Saturday, September 08, 2007

Maybe No September Rate Cut?

Gee, I wonder how the markets would have reacted to this story yesterday?

WASHINGTON (MarketWatch) -- The Federal Reserve might not have to resort to a cut in its target federal funds rate to address the financial market turmoil and credit crunch, said Philadelphia Federal Reserve Bank president Charles Plosser on Saturday.

"I believe disruptions in financial markets can be addressed using the tools available to the Fed without necessarily having to make a shift in the overall direction of monetary policy," Plosser said in a speech prepared for delivery to the Pennsylvania Association of Community Bankers meeting in Hawaii. A copy of his remarks was released here.

Plosser said the Fed can continue to provide liquidity in the face of financial shock. On Aug. 17, the Fed cut its discount rate and has taken a series of technical moves to provide the market with cash. The Fed has also undertaken a series of injections of funds in to the market.

Many Fed watchers believe the Fed district bank presidents are more reluctant to cut the federal funds rate than the members of the Fed board of governors.

In the past few days, some bank presidents have stressed that the Fed must avoid the "moral hazard" problem by bailing out investors who took excessive risk.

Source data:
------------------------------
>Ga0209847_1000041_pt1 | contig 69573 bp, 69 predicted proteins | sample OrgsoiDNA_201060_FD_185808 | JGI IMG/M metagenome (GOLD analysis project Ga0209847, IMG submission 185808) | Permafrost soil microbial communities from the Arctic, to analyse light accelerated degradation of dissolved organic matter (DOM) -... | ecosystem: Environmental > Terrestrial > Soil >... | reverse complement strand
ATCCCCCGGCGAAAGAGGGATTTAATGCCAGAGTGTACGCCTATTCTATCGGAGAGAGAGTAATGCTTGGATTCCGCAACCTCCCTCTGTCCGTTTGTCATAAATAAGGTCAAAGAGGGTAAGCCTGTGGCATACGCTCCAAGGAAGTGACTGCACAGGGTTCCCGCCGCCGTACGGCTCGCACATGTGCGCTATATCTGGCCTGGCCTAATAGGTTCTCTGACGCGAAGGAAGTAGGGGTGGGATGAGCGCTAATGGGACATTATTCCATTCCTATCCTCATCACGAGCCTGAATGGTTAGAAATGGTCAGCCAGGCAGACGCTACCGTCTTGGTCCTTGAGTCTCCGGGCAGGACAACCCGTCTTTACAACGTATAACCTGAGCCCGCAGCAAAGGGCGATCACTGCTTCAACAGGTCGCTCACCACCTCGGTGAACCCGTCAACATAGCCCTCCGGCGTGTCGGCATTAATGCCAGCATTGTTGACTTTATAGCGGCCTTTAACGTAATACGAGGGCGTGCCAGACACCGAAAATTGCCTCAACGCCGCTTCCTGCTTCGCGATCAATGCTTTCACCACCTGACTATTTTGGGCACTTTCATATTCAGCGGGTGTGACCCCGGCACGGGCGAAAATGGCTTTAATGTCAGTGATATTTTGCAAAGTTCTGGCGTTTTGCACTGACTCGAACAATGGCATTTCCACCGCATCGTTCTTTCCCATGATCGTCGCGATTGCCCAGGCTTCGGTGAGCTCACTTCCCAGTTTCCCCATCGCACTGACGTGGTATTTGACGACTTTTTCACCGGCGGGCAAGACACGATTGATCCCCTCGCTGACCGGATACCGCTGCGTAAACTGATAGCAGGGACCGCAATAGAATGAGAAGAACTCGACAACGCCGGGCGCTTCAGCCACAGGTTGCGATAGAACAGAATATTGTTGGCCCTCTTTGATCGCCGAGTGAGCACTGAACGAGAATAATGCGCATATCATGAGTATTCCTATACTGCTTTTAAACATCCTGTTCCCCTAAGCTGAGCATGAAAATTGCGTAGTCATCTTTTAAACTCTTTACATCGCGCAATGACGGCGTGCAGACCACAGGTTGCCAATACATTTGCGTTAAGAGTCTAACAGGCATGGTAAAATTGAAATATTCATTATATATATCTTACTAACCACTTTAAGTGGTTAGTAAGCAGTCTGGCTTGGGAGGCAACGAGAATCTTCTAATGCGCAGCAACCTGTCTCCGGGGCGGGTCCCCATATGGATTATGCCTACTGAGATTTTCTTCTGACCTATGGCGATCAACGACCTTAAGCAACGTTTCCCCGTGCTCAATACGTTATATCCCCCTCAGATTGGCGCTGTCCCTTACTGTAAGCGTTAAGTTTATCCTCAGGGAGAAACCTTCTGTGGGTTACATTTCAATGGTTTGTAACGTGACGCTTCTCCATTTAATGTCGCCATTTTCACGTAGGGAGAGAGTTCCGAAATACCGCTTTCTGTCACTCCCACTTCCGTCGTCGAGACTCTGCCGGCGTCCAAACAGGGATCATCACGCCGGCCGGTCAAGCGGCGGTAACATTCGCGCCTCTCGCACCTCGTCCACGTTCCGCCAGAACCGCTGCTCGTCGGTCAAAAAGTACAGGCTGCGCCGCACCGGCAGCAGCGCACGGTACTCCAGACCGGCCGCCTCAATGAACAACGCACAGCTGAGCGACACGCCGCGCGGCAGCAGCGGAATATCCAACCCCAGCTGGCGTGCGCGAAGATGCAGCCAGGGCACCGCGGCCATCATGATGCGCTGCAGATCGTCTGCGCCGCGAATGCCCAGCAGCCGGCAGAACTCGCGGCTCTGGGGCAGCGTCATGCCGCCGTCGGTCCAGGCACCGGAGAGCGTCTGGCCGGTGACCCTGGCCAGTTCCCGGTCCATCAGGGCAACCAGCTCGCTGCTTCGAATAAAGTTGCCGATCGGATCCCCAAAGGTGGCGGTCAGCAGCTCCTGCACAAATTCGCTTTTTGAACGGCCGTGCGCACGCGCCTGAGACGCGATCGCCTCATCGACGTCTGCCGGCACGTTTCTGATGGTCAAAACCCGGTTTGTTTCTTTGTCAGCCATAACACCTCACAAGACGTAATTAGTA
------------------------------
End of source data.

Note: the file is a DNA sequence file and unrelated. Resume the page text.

Plosser put it this way: "It is not appropriate for the Fed to ensure against financial volatility per se, or against individuals or firms taking losses or failing."

Plosser suggested that he is not yet certain whether the tight credit and financial turmoil is a "temporary disturbance" that would not throw the economy off track or a "shock" that would require a rate cut.

"I believe it is important to understand and appreciate this underlying stability of the economy in the face of temporary disturbances as we seek to assess monetary policy in the face of developments in housing," Plosser said.

"The FOMC continues to monitor incoming data and other economic information for signs that these disruptions are having a broader impact on the economy," he said.

If September 18th comes and goes without Uncle Ben and his merry men cutting the Fed funds rate by at least 25 bps, Jim Cramer's will explode on live TV that night.

That'll be kinda fun to watch.

That will be fun to watch. Watch the dollar finally gain some ground too as the cut is priced in.

Hopefully they won't cut rates and we can watch them all freak out.... over nothing.
The bond guy on CNBC, Rick Santelli, keeps saying that a drop in interest rates isn't going to have the kind of effect many on Wall Street are hoping it will have.

It will have a pretty strong effect on the dollar however.
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